Another crowd pleaser from the creators of Chicken Butt! (2009).




A pet hamster comes to Room 2-D: So cute! So fluffy! So…toothy.

“Look—don’t touch,” warns Mr. Drake, the teacher (a bespectacled black man who manages to look both groovy and stodgy). “Though the children nodded yes, / Did they mean it? Take a guess.” And no sooner is tiny, big-eyed Fluffity lifted out of her cage for a general pass-around than she suddenly displays impressively sharklike teeth. She proceeds to (bloodlessly) nip and harry the entire frantic class out of the room, into the hall, and down to the library. Not even the teacher is immune, for as soon as he catches up, “Quick as lightning, Fluffity / Opened wide… // …and bit his knee / (Hanging on tenaciously).” The discovery that Fluffity likes to fetch tossed pencils and other small items at last allows peace to be restored—at least until the arrival of the next classroom pet: Jake the (large) snake. Cue a final view of one panic-stricken rodent. Cole places the bitty biter into quarters that are much too confined, but in keeping with the rollicking rhyme, his cartoon students are comically popeyed as well as being diverse in hair and skin tone. Perl makes the lesson explicit: “Get to know your pet before / Opening her cage’s door,” and be sure to provide enough opportunities for exercise.

Another crowd pleaser from the creators of Chicken Butt! (2009). (Picture book. 6-8)

Pub Date: July 19, 2016

ISBN: 978-1-4197-2182-3

Page Count: 32

Publisher: Abrams

Review Posted Online: May 18, 2016

Kirkus Reviews Issue: June 1, 2016

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A lesson that never grows old, enacted with verve by two favorite friends


From the Elephant & Piggie series

Gerald the elephant learns a truth familiar to every preschooler—heck, every human: “Waiting is not easy!”

When Piggie cartwheels up to Gerald announcing that she has a surprise for him, Gerald is less than pleased to learn that the “surprise is a surprise.” Gerald pumps Piggie for information (it’s big, it’s pretty, and they can share it), but Piggie holds fast on this basic principle: Gerald will have to wait. Gerald lets out an almighty “GROAN!” Variations on this basic exchange occur throughout the day; Gerald pleads, Piggie insists they must wait; Gerald groans. As the day turns to twilight (signaled by the backgrounds that darken from mauve to gray to charcoal), Gerald gets grumpy. “WE HAVE WASTED THE WHOLE DAY!…And for WHAT!?” Piggie then gestures up to the Milky Way, which an awed Gerald acknowledges “was worth the wait.” Willems relies even more than usual on the slightest of changes in posture, layout and typography, as two waiting figures can’t help but be pretty static. At one point, Piggie assumes the lotus position, infuriating Gerald. Most amusingly, Gerald’s elephantine groans assume weighty physicality in spread-filling speech bubbles that knock Piggie to the ground. And the spectacular, photo-collaged images of the Milky Way that dwarf the two friends makes it clear that it was indeed worth the wait.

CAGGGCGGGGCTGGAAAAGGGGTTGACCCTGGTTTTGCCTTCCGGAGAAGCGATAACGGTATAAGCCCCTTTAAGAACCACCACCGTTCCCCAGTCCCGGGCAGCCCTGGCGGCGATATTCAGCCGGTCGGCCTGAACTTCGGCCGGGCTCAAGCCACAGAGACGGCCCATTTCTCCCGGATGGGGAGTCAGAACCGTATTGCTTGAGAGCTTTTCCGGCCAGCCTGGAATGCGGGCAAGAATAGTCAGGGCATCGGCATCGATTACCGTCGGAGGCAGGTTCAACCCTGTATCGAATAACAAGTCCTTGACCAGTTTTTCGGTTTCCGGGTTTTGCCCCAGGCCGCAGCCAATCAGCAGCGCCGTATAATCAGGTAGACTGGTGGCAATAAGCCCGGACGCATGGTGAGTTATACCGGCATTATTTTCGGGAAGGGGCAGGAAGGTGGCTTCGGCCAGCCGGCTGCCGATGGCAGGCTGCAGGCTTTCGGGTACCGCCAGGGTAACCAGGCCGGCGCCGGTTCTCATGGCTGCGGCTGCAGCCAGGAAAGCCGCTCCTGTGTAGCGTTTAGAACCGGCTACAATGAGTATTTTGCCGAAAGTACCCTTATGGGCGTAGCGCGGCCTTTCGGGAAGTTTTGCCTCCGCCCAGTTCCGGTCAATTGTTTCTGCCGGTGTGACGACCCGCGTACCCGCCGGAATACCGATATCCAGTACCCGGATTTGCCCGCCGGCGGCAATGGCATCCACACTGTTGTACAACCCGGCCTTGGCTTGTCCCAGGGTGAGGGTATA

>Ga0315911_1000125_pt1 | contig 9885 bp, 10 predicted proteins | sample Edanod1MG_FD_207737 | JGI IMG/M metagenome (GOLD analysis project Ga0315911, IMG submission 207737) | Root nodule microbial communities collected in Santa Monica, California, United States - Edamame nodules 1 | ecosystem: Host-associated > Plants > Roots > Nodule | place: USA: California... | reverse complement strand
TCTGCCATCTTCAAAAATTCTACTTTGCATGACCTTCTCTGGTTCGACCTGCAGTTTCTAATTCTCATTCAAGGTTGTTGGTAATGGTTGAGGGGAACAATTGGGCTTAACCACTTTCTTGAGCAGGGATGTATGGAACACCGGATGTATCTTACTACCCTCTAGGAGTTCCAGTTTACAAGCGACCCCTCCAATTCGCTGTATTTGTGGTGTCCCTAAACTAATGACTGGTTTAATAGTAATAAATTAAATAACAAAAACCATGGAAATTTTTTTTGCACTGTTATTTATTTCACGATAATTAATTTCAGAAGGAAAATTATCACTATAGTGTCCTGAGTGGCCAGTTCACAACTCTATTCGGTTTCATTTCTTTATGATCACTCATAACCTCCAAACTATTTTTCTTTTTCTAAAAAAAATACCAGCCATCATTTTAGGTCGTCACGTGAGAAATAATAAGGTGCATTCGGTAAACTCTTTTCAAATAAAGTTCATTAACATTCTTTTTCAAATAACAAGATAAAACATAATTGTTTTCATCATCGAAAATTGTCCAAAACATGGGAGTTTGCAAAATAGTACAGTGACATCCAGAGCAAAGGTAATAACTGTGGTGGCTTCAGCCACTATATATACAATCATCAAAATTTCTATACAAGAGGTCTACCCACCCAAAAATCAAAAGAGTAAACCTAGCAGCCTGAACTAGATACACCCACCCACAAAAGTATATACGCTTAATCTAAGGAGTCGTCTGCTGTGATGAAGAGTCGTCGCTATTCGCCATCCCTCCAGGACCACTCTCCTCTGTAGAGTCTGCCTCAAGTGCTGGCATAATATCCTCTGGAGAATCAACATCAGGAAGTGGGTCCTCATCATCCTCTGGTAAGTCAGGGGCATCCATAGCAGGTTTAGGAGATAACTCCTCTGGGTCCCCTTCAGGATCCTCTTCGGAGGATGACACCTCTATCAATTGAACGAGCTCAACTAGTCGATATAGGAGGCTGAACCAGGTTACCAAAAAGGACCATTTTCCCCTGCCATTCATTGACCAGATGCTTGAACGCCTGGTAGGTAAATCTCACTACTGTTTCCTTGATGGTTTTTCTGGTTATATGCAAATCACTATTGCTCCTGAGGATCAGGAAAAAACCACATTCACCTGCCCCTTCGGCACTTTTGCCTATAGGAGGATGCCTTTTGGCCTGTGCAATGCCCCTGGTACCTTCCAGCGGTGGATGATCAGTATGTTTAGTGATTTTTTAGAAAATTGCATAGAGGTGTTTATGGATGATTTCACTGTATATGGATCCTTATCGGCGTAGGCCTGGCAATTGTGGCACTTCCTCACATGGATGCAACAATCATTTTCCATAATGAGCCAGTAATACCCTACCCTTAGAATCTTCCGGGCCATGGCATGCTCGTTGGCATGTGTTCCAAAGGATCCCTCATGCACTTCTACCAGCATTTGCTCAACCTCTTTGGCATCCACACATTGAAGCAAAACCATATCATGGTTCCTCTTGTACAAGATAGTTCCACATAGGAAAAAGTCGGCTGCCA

A lesson that never grows old, enacted with verve by two favorite friends . (Early reader. 6-8)

Pub Date: Nov. 4, 2014

ISBN: 978-1-4231-9957-1

Page Count: 64

Publisher: Hyperion

Review Posted Online: Nov. 5, 2014

Kirkus Reviews Issue: Nov. 15, 2014

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Superficially appealing; much less so upon closer examination.


When Rabbit’s unbridled mania for collecting carrots leaves him unable to sleep in his cozy burrow, other animals offer to put him up.

But to Rabbit, their homes are just more storage space for carrots: Tortoise’s overstuffed shell cracks open; the branch breaks beneath Bird’s nest; Squirrel’s tree trunk topples over; and Beaver’s bulging lodge collapses at the first rainstorm. Impelled by guilt and the epiphany that “carrots weren’t for collecting—they were for SHARING!” Rabbit invites his newly homeless friends into his intact, and inexplicably now-roomy, burrow for a crunchy banquet. This could be read (with some effort) as a lightly humorous fable with a happy ending, and Hudson’s depictions of carrot-strewn natural scenes, of Rabbit as a plush bunny, and of the other animals as, at worst, mildly out of sorts support that take. Still, the insistent way Rabbit keeps forcing himself on his friends and the magnitude of the successive disasters may leave even less-reflective readers disturbed. Moreover, as Rabbit is never seen actually eating a carrot, his stockpiling looks a lot like the sort of compulsive hoarding that, in humans, is regarded as a mental illness.

Superficially appealing; much less so upon closer examination. (Picture book. 6-8)

Pub Date: Feb. 11, 2016

ISBN: 978-1-62370-638-8

Page Count: 32

Publisher: Capstone Young Readers

Review Posted Online: Dec. 8, 2015

Kirkus Reviews Issue: Dec. 15, 2015

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